1/ Instead of negotiating a deal to fund the government, Matt Gaetz and Kevin McCarthy got into a heated exchange during a closed-doors meeting with House Republicans. Gaetz accused McCarthy of paying social media influencers to attack him online. McCarthy responded that he wouldn’t waste his time or money on Gaetz. The Senate, meanwhile, has put together a bipartisan deal to temporarily fund the government and avert a shutdown, which House Republicans have largely dismissed because it “does nothing to deal with the border security” and contains additional aid for Ukraine. Further complicating matters is that at least 10 far-right conservative House lawmakers have declared that they will not vote for any stopgap measure under any circumstance. Lawmakers have until Sept. 30 to reach a deal to fund the government. If Congress doesn’t act, the government will shut down at 12:01 a.m. ET on Sunday. The government, meanwhile, started notifying the roughly 2 million federal workers and 1.3 million active-duty troops that a shutdown appears imminent. (Axios / Politico / CNN / New York Times / Wall Street Journal / CNBC / ABC News)

2/ Instead of negotiating a deal to fund the government, House Republicans held their first impeachment inquiry hearing into Biden. The House Oversight Committee Chairman James Comer and his Republican colleagues on the Judiciary, and Ways and Means committees have yet to provide any evidence of wrongdoing by Biden, but continue to promise to present “two dozen pieces of evidence revealing Joe Biden’s corruption and abuse of public office.” Further, a Republican-picked witness said during the hearing that “the current evidence doesn’t support articles of impeachment,” but suggested that an inquiry was still warranted anyway. Democrats, meanwhile, accused Republicans of trying to impeach Biden as retribution for the House having twice impeached Trump. (NBC News / Axios / Associated Press / NPR / Washington Post / Politico)

3/ Instead of negotiating a deal to fund the government, the Senate adopted a resolution formally requiring men to wear a coat, tie, and pants. The move follows Senate Majority Leader Chuck Schumer’s request that the Senate’s sergeant-at-arms stop enforcing the chamber’s informal dress code, which was widely viewed to be inspired by Sen. John Fetterman, who often wears casual clothes. The bill, however, doesn’t specify what is deemed as business attire for women on the Senate floor. (Axios / Politico / CNN / Washington Post)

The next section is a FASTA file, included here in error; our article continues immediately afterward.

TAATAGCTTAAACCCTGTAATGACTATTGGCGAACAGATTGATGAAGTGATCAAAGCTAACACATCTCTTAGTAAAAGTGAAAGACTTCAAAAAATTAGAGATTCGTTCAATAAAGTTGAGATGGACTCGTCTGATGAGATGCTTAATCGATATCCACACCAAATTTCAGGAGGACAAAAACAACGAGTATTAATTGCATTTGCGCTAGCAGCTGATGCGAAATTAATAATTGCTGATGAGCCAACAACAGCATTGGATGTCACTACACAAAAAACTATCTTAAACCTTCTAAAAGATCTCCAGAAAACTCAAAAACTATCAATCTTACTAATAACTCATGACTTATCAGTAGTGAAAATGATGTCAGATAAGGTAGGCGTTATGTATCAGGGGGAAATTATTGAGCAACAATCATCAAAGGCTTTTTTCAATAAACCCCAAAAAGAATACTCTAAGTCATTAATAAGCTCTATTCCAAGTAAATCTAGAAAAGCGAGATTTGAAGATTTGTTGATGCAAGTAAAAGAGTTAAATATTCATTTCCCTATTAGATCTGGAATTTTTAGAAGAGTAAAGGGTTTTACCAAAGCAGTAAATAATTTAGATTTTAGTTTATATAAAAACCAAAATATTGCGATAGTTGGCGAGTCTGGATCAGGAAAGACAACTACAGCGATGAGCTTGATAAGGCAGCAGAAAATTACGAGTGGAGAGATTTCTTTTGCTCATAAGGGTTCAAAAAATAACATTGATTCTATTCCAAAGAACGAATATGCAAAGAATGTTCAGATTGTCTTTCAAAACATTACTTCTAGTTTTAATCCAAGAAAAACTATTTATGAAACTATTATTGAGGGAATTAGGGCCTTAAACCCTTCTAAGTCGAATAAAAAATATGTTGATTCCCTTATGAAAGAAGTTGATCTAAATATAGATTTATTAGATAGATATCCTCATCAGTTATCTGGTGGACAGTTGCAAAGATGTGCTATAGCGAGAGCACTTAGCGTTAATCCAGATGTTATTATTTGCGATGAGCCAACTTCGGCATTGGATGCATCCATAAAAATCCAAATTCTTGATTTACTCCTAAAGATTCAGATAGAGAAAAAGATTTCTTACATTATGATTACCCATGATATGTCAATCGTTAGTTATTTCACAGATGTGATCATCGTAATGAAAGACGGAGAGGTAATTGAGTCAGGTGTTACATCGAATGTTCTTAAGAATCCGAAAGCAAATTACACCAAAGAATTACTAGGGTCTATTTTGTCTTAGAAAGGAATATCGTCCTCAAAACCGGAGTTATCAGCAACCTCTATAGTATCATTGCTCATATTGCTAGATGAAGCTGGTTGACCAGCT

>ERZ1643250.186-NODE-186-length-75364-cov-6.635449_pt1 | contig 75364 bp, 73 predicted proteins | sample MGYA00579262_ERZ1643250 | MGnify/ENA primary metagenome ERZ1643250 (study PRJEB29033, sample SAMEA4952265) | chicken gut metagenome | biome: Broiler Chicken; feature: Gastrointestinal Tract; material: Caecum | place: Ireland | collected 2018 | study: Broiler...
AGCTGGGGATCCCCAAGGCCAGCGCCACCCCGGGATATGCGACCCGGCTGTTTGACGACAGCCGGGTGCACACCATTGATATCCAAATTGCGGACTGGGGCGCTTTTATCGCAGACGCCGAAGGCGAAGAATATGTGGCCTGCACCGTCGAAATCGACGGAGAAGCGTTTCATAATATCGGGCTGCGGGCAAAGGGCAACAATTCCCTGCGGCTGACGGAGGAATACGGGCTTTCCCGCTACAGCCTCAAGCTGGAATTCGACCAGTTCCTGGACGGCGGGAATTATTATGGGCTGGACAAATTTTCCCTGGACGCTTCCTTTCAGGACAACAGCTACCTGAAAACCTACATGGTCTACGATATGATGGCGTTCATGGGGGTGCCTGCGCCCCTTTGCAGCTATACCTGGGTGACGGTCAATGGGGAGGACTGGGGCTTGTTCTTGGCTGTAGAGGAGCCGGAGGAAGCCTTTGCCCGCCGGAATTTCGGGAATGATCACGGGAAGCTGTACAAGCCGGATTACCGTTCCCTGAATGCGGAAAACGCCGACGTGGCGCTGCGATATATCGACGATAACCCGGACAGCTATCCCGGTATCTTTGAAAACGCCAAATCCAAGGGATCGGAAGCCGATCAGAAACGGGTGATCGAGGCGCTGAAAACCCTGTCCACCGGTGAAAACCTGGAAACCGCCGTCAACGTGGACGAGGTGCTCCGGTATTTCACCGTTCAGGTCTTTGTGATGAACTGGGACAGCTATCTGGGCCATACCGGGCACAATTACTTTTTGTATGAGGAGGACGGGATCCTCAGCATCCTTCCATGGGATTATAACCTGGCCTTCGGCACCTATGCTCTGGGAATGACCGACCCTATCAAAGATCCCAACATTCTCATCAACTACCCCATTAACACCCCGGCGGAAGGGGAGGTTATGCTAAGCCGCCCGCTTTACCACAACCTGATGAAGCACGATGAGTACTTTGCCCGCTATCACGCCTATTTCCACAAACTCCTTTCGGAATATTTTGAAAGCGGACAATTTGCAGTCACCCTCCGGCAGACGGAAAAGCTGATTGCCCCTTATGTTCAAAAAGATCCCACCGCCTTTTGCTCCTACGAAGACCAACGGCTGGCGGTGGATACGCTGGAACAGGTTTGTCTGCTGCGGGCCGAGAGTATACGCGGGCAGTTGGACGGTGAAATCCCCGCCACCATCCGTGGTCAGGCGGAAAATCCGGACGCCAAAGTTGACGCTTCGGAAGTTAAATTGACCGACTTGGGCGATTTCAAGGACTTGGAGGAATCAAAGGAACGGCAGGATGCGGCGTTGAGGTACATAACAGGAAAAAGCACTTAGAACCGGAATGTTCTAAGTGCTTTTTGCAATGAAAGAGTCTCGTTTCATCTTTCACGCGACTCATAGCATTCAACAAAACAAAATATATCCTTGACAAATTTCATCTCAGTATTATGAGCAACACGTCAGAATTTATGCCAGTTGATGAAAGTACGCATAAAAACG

4/ The federal judge overseeing Trump’s election interference case denied his demand that she recuse herself. Trump had argued that U.S. District Judge Tanya S. Chutkan’s previous comments – “Presidents are not kings, and Plaintiff is not President”; and that Jan. 6 defendants had “blind loyalty to one person who, by the way, remains free to this day” – suggested a bias against him that could taint the proceedings. In declining Trump’s request to recuse herself, Chutkan said Trump had applied a “hypersensitive, cynical, and suspicious” reading of her statements when sentencing Jan. 6 defendants and that the “statements certainly do not manifest a deep-seated prejudice that would make fair judgment impossible.” Trump’s trial is set to begin in March. (New York Times / NBC News / Washington Post / CNN / Associated Press / ABC News / Politico / Bloomberg)

5/ Biden will deliver a speech today on the state of democracy in America and the existential threats facing the country. Biden is expected to argue that “there is something dangerous happening in America” and how Trump and his allies represent an “extremist movement that does not share the basic beliefs of our democracy.” Biden’s address follows a Trump rally at a nonunion Michigan auto parts factory, where he repeatedly demanded the endorsement of the United Automobile Workers or else warned “It’s a government assassination of your jobs and of your industry, the auto industry is being assassinated.” Biden campaign called Trump’s speech “low-energy,” “incoherent,” and “pathetic” attempt to win the support of blue collar workers at a nonunion shop. (NBC News / Associated Press / CNBC / New York Times / Washington Post / The Hill)

🔮 Dept. of Magical Thinking.

  1. 56% of registered voters say Congress should not hold hearings to start the process of removing Biden from office, while 39% say it should. (NBC News)
  2. Trump is supported by 58% of the potential Republican primary electorate – 43 points ahead of Ron DeSantis with 15%. A front-runner in September hasn’t had a polling lead this large in 24 years. (CNN)